Tropical tree communities: A test of the nonequilibrium hypothesis
We have conducted a test of Hubbell's nonequilibrium model of tropical forest dynamics and found that it fails to account for high levels of compositional similarity in disjunct samples of floodplain forest in the Manu River basin of southeastern Peru. In describing how the composition of a tropical forest would change over many tree generations in the absence of density dependence, Hubbell's model, as presented, is untestable. However, by substituting space for time, it can be tested. Here we take advantage of the meandering of the Manu River to generate independently replicated, primary-successional chronosequences which culminate in tall, "mature-phase" forests possessing a characteristic complex vertical structure. By the logic of the nonequilibrium hypothesis, spatially uncorrelated forests should show uncorrelated species abundances. We tested this prediction by examining the compositional similarity of 1000-tree samples in four types of comparisons: (1) between nearby (potentially spatially correlated) and remote (presumably uncorrelated) plots of mature floodplain forest, (2) between real and synthetic forests generated by scrambling the relative abundances of the species, (3) between successional stages and the "mature phase" of floodplain forest, and (4) between mature floodplain forest and adjacent upland forest on a different soil type. In all comparisons, five mature floodplain-forest plots showed higher levels of similarity inter se than to any of the other real or synthetic forests. The 10 most abundant species in the three potentially spatially correlated plots appeared prominently in the 10 top ranks of two remote plots located 30 and 39 km to the east. The probability of obtaining the observed result under the expectation of the nonequilibrium hypothesis was ≈10-7. We conclude with a plea for the application of biological models to the problem of tropical forest tree diversity.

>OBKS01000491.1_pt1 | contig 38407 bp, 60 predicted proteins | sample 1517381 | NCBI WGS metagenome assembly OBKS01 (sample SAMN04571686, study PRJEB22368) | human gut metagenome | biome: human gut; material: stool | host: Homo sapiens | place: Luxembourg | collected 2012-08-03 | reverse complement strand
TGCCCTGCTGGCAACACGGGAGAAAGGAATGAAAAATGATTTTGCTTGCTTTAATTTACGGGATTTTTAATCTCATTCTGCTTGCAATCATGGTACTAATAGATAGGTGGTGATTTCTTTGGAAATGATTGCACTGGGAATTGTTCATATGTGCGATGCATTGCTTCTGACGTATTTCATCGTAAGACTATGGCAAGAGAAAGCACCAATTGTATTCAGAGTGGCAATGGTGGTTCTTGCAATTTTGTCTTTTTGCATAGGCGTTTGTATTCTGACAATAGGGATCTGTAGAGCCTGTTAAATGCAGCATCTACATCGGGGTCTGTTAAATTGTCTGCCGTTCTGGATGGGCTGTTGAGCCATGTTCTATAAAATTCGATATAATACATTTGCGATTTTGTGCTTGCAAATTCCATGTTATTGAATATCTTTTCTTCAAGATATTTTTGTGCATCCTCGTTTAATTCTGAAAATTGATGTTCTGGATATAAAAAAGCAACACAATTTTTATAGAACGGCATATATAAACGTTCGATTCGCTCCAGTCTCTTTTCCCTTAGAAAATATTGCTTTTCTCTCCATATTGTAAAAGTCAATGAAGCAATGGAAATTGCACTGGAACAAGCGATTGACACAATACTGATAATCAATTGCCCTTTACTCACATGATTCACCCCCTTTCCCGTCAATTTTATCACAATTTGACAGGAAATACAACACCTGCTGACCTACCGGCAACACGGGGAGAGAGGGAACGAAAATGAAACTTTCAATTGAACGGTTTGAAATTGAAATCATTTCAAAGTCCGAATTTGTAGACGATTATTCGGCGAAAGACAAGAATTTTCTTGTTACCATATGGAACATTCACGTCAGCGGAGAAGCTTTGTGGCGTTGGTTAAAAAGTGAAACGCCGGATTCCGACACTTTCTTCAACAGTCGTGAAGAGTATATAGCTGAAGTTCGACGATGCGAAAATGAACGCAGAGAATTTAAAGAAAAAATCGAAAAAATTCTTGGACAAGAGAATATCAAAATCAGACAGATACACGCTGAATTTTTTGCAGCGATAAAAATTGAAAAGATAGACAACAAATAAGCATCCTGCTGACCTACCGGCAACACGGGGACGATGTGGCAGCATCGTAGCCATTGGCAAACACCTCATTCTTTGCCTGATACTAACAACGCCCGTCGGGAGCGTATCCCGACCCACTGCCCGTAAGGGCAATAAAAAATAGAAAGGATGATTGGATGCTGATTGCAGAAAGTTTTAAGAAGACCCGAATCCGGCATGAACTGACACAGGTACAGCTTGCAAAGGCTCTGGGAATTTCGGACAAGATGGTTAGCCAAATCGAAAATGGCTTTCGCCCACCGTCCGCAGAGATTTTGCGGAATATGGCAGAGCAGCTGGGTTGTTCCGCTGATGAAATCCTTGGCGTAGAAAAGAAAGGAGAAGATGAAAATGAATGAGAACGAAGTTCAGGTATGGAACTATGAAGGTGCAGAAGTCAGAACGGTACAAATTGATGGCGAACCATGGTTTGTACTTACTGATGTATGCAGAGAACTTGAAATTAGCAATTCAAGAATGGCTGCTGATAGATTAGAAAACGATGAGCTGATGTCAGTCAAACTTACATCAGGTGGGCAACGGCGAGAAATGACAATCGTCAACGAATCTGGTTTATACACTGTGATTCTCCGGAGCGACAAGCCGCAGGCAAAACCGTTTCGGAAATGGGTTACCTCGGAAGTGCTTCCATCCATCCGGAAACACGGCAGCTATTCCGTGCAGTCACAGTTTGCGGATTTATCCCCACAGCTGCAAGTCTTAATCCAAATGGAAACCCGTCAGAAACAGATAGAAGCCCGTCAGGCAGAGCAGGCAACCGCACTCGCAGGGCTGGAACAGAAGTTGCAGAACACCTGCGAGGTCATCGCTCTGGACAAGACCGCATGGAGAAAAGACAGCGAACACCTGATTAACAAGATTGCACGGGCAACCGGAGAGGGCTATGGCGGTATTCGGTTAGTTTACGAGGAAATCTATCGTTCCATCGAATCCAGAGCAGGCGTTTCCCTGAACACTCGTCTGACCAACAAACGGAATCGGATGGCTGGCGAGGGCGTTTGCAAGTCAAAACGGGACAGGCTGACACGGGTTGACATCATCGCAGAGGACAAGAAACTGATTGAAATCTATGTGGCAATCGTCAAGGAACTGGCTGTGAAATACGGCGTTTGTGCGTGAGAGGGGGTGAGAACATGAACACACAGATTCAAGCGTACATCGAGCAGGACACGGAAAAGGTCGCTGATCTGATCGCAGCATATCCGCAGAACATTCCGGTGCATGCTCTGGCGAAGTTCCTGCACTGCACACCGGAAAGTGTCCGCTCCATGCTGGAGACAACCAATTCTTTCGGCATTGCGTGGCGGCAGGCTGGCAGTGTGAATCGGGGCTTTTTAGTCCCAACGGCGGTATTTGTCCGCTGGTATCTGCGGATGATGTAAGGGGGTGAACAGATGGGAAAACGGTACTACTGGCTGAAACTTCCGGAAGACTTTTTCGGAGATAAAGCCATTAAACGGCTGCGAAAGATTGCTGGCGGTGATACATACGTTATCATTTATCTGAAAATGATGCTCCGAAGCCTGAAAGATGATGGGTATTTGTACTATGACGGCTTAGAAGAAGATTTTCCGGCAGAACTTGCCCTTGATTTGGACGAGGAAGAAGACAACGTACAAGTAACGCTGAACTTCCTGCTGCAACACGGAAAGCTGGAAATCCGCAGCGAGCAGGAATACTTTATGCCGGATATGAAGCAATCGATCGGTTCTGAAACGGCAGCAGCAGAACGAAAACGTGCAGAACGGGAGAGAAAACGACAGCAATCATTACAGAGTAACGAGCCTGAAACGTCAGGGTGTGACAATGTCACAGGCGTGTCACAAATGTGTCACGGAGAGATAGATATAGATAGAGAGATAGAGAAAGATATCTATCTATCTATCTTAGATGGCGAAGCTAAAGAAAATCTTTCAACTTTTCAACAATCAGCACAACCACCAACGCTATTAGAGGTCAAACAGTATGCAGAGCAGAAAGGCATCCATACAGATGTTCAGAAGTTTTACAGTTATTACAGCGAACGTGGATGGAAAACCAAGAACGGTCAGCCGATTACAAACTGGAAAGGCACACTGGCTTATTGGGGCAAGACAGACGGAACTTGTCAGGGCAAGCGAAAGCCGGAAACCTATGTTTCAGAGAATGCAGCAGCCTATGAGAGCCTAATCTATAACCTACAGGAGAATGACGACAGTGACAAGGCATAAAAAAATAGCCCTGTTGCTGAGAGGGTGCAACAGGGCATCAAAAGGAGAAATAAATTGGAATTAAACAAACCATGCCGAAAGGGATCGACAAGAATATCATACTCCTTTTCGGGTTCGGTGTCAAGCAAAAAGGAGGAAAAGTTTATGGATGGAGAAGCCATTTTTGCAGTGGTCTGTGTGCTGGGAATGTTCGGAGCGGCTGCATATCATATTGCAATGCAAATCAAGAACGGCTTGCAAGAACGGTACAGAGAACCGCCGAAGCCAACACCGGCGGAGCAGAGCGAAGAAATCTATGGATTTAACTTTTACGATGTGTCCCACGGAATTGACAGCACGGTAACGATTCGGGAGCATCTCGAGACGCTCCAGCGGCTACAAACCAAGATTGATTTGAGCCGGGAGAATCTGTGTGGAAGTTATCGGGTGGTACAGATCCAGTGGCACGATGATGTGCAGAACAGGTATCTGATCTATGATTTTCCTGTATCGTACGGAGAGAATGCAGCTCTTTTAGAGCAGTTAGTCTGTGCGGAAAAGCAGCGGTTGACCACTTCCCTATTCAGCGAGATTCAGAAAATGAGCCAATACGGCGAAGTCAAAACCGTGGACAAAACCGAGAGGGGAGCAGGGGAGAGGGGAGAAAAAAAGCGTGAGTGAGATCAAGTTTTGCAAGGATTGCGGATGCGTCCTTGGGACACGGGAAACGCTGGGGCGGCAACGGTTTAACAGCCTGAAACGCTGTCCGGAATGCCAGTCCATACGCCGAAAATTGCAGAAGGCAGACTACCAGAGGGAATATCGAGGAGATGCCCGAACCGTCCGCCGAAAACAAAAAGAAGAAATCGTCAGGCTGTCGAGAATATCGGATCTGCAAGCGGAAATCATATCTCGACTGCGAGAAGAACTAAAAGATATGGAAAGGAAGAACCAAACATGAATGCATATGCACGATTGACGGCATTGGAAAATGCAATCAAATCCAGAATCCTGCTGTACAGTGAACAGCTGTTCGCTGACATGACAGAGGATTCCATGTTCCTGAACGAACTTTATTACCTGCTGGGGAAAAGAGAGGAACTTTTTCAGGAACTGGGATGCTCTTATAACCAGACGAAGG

Terborgh, J; Foster, RB; Percy Nuñez, V
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